The key to any successful search-and-rescue operation is knowing what you’re dealing with, but especially for complex and time-consuming missions, that can be challenging.
One possible solution: tiny flying robots that can canvas an area and return up-to-date information. Current “microbots” tend to run out of energy quickly, but scientists are close to overcoming that limitation.
The idea of search and rescue robots emerged at the beginning of the 1980s. Nevertheless, until the 1990s there weren’t any real development in this field. Although robots are not widely used in actual search and rescue situations at the moment the development in this field seems quite promising.
At the first moment things can seem pretty straightforward – we need robots that could penetrate rubble piles and find people beneath them. Although this task itself is quite daunting, search and rescue is much wider than that. There are many possible situations and different tasks that could be done by robots.
rescue robots are not used by rescue teams on USAR sites yet. This is because of the general suspicion and insufficiently advanced technologies. At the moment a team of at least 2-3 people is needed to operate a rescue robot.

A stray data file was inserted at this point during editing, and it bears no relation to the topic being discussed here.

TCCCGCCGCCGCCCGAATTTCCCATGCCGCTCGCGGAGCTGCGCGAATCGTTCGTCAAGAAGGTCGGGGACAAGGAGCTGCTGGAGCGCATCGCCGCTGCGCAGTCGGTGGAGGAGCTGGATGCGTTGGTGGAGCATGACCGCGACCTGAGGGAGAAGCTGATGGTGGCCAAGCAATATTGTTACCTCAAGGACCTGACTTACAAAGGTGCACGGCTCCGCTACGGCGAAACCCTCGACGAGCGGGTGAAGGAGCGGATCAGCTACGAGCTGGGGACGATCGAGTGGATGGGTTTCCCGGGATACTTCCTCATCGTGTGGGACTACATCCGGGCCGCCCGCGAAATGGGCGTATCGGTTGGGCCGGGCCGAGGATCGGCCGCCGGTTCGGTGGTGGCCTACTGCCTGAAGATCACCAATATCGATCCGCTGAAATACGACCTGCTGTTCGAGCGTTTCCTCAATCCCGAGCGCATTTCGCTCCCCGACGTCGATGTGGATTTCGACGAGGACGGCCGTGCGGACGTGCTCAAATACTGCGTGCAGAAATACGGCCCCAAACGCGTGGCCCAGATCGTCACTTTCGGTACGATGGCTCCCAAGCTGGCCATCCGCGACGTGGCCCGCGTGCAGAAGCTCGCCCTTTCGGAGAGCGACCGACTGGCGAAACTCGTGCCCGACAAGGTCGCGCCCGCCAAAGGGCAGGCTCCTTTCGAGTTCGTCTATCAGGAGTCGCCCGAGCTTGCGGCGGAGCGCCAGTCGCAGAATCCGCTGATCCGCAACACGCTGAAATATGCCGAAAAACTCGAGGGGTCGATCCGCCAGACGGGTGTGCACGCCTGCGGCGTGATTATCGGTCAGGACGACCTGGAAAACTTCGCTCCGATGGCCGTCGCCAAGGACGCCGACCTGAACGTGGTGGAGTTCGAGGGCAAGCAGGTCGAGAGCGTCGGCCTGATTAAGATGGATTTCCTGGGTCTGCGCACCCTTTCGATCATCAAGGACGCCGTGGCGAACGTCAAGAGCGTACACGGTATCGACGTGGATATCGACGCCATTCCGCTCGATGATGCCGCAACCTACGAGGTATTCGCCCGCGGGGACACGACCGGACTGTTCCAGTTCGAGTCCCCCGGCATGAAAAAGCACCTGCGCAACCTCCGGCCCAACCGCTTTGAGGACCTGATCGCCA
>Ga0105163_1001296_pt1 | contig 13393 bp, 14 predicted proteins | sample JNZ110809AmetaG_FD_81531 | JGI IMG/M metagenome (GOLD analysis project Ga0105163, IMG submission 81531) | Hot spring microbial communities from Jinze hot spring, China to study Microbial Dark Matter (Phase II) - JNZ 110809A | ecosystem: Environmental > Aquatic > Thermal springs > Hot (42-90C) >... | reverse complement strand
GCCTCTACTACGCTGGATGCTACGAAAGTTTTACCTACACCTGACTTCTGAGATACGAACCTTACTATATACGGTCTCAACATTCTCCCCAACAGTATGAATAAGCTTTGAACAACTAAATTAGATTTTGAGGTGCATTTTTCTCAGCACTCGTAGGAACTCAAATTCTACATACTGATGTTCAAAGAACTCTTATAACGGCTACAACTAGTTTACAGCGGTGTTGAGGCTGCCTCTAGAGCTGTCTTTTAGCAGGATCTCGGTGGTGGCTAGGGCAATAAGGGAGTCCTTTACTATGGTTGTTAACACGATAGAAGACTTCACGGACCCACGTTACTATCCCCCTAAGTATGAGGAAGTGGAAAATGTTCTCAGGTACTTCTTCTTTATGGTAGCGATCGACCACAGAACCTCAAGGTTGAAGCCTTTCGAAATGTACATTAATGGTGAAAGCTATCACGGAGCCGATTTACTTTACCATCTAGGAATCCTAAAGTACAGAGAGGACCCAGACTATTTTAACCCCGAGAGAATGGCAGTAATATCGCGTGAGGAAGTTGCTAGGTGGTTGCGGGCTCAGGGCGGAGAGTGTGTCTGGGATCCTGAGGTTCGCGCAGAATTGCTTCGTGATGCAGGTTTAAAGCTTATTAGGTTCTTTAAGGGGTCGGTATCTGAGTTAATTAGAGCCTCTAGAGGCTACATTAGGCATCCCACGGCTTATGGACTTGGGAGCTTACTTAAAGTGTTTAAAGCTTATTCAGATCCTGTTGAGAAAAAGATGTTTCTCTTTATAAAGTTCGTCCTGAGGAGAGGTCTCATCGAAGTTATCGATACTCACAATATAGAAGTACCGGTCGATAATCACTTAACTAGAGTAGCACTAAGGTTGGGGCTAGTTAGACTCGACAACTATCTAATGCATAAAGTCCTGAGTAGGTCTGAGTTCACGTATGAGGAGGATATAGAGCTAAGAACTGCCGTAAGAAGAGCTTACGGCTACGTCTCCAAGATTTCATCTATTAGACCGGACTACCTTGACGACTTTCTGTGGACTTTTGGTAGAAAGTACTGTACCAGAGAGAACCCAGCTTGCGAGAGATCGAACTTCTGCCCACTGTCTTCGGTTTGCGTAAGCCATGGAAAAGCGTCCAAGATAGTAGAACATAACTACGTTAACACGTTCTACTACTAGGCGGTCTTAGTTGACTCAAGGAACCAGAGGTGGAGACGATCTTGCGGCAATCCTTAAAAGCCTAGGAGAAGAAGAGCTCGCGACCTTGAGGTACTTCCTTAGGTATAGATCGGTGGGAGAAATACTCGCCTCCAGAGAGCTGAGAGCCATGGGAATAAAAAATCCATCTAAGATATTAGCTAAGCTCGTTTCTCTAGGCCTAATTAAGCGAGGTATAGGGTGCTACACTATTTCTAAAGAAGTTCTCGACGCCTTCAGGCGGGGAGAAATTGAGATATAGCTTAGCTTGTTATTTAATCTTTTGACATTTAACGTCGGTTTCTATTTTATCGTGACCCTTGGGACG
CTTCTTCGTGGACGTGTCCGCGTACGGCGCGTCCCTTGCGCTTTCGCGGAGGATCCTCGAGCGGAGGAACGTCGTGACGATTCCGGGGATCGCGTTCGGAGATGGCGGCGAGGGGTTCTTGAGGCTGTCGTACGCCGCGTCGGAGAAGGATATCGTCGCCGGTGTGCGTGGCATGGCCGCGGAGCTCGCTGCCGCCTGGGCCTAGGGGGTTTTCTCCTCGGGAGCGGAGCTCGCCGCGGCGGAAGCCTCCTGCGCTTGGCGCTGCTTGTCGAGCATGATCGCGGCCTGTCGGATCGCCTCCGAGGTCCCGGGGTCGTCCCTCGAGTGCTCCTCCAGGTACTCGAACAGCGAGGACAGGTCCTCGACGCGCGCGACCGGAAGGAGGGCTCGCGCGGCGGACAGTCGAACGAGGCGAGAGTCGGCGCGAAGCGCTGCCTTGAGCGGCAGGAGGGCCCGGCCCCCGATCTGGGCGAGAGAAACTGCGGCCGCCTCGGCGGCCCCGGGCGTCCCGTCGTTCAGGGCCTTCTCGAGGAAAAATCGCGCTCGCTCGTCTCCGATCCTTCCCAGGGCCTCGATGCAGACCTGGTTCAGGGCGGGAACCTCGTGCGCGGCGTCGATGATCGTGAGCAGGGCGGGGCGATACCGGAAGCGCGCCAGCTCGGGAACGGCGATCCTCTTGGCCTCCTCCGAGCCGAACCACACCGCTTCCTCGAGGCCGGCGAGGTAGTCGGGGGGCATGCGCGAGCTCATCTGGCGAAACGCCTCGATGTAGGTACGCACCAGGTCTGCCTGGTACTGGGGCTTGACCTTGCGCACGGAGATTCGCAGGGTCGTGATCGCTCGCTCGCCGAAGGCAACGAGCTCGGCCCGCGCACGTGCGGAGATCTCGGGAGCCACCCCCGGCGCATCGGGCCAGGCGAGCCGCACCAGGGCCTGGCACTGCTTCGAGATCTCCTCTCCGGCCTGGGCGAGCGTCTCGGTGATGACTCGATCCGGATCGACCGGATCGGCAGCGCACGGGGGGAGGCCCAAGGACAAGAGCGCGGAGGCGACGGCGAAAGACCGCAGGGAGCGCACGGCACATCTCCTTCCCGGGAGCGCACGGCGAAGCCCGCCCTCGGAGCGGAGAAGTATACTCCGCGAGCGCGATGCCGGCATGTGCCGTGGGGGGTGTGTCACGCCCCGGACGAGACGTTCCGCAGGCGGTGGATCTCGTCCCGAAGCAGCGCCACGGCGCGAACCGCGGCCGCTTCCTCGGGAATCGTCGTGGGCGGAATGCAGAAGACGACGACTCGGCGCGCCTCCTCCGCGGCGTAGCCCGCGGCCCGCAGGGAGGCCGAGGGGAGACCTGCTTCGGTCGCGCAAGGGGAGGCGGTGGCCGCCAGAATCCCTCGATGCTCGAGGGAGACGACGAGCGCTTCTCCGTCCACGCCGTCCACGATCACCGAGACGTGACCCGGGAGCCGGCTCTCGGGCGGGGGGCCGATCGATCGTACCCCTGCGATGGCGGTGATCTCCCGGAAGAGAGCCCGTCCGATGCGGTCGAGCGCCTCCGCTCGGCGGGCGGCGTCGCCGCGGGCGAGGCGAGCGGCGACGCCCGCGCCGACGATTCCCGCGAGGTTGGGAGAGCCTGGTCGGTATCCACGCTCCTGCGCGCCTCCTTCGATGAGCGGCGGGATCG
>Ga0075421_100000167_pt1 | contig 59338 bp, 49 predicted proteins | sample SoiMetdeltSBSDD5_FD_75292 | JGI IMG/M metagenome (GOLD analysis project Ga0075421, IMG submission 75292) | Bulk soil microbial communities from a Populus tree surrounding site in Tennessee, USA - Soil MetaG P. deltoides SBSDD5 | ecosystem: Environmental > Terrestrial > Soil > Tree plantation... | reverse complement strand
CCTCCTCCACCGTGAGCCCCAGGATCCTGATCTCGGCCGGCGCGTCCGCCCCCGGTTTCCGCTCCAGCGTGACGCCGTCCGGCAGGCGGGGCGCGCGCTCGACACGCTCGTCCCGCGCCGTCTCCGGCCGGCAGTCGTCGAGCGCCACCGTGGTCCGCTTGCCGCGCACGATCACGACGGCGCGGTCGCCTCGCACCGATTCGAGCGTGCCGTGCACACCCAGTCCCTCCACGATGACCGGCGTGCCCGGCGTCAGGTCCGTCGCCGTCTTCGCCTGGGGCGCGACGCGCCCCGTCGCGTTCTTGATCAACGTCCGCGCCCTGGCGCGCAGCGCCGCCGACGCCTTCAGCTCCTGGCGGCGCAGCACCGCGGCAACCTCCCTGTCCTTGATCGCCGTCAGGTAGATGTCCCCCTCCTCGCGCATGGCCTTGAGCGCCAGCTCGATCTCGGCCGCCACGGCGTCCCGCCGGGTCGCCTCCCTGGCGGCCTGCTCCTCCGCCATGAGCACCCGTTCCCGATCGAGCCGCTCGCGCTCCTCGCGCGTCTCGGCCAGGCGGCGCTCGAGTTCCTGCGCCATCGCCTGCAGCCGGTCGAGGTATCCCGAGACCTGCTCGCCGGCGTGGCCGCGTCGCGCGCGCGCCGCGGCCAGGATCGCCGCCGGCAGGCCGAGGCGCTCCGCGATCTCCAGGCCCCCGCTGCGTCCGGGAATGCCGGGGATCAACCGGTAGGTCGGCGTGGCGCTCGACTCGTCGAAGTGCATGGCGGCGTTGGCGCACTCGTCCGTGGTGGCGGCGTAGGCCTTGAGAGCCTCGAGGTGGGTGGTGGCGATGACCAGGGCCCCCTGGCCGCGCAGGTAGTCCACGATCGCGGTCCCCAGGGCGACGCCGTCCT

However, robots have been used in different disasters by research institutions with varying success. Inuktun and Foster-Miller robots have been used in 9/11 where they operated fairly successfully managing to locate approximately 10 sets of remains. Also UAV’s were used and tested at numerous hurricanes by research institutions.
There are two main research institutions in this field I am aware about – the CRASAR that stands for “center for robot assisted search and rescue” and the International Rescue System Institute. The first one is based in USA and the second in Japan.
If you are interested in this field or you believe you can support these efforts somehow it is possible to contact the scientists. To read more click here.
The 2016 Australian and New Zealand Search and Rescue Conference (ANZSAR); Land, Sea & Air will be held at the Jupiters Gold Coast on the 1 June 2016.
CLICK HERE to view the Conference Program with an impressive line up of keynote speakers and targeted forums it makes this the premier conference to attend in the Oceania region.
To register for the conference CLICK HERE.
Tags: 2016 Australian and New Zealand Search and Rescue Conference, sar technology